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Identifying and disentangling social and physical environmental effects on physical activity in African American adolescents


Adolescence to early adulthood is a critical developmental period when social and physical environment factors shape declines in physical activity.  Declines in physical activity from youth to adulthood are especially noticeable among African Americans, which likely contributes to substantial cardiovascular health disparities. Understanding the relative and combined importance of social processes and physical environment exposures on activity behaviors among adolescents and young adults is important to developing interventions that harness the power of social and physical environments to improve physical activity. Yet, it is well understood that self-reporting of many types of health behaviors and exposures are subject to significant inaccuracies, including those involving contact, mobility (including exposures to particular environments), and physical activity.  The resulting gaps in knowledge of human health micro-behaviors can be attractively addressed with smartphone telemetry studies involving recording high-fidelity measurements of human behavior.  This study aims will use objective sensor-based data collected with smartphone mobile technology and advanced analytical methods to improve our understanding of social and physical environment effects on physical activity at critical developmental periods.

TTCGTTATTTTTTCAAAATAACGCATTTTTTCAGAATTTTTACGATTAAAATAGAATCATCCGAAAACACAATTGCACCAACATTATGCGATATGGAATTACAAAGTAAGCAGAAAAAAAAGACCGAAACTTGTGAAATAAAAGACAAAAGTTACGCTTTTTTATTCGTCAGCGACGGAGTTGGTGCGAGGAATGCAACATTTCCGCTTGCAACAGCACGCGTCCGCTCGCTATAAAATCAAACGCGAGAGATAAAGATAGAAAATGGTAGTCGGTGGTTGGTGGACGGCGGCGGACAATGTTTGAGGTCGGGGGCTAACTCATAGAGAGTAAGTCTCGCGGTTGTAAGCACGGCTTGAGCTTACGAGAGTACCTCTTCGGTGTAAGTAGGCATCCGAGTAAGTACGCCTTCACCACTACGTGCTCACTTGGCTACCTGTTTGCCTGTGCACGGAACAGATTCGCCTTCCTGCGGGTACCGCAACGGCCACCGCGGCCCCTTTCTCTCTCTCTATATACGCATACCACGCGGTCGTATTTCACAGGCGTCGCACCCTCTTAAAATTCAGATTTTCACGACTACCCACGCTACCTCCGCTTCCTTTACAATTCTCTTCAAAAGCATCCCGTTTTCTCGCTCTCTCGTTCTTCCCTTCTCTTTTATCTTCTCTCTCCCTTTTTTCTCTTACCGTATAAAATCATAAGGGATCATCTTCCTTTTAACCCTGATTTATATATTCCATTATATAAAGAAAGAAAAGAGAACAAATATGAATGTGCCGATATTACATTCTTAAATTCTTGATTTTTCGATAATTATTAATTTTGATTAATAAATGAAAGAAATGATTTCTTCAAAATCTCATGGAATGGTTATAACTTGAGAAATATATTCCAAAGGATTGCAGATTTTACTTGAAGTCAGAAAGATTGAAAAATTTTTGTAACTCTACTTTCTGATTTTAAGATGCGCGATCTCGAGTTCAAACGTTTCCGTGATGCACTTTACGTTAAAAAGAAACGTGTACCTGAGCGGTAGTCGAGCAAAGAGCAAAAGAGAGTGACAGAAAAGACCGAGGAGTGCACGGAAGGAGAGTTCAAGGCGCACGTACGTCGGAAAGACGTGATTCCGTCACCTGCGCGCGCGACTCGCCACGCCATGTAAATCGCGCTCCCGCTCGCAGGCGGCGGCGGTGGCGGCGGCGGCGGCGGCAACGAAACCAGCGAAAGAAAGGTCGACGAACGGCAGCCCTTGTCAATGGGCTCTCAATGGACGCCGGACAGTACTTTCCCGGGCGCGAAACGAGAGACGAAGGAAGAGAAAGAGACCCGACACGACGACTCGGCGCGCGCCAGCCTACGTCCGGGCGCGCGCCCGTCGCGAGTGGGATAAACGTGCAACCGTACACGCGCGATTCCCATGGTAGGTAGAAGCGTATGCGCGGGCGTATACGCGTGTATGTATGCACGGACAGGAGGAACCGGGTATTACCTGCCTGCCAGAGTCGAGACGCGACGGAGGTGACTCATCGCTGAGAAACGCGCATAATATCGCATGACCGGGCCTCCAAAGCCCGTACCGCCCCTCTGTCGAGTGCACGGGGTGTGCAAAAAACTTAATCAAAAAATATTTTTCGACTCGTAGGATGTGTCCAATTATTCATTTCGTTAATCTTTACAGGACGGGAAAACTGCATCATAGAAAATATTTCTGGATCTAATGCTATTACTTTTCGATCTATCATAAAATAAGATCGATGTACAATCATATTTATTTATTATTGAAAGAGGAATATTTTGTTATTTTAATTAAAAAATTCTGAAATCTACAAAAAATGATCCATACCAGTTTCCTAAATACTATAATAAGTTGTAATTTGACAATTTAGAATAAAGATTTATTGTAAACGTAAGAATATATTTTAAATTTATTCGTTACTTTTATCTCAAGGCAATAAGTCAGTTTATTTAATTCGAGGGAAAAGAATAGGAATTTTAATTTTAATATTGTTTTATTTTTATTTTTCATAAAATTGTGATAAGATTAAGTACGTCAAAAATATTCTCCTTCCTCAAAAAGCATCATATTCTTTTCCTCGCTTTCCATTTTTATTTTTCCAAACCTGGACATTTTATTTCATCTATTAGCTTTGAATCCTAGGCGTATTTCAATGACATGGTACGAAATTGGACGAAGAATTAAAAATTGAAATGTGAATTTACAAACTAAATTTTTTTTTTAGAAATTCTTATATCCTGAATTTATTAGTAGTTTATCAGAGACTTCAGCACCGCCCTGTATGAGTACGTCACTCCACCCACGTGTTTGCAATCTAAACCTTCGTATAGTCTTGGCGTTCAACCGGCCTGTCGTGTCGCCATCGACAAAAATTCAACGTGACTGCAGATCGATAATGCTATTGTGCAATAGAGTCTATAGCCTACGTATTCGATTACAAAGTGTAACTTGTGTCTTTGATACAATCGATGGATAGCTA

The purpose of this K01 award is to provide developmental support to Dr. Leah Frerichs to become an independent investigator in youth-engaged research using mobile technology and systems science methods to disentangle and address social and physical environment influences on physical activity. Physical activity levels dramatically decrease in adolescence and young adulthood. During these developmental periods, emerging evidence indicates the social and physical environment plays a critical role in shaping physical activity behaviors. However, we have a critical gap in disentangling the effects of different social processes (friendship initiation based on behaviors and similarities versus adoption of friend’s behaviors) and shared exposures to exogenous influences such as activity-promoting built environment features on activity behaviors, especially among African American youth in rural, low-income communities. Teasing apart these intertwined environmental influences requires high-validity, fine-grained, longitudinal data on real- time changes in youth’s social networks, environmental exposures and activity behaviors. With this K01, Dr. Frerichs will build on her experience in community-based research and systems science to obtain formal didactic and hands-on instruction in longitudinal social network and spatial analysis methods, processing and analysis of accelerometry data, mobile technology data collection methods, development of network- and mobile-based intervention strategies, and social and behavioral research ethics and responsible conduct in research. The proposed studies include a secondary analysis of rich data collected using sensors embedded in smartphones that provided real-time objective data on social interactions, geo-coded location data, and physical activity levels among college students. Dr. Frerichs will use the findings and experience from the secondary analysis to inform a primary data collection study with adolescent youth in a rural, African American population. With these data and advanced network modeling techniques, we will examine unanswered questions about networks, environments, and behavior. How much does your peers? activity influence your own activity? Or do your activity behaviors determine who your peers are? And do the spaces where you interact with your peers influence your activity levels? Furthermore, we will examine these questions across critical adolescence to young adult populations, including within a rural African American community where we have critical research gaps. Finally, Dr. Frerichs will use innovative youth-engaged and participatory systems science methods to translate the findings into new social and physical environment intervention strategies. The proposed training and expert mentoring team will provide Dr. Frerichs with the set of skills and preliminary data needed to successfully compete for R01 funding and to serve as a leader in the field of youth-engaged intervention research that uses mobile technology to address social and physical environment influences on obesity-related lifestyle behaviors in underserved communities.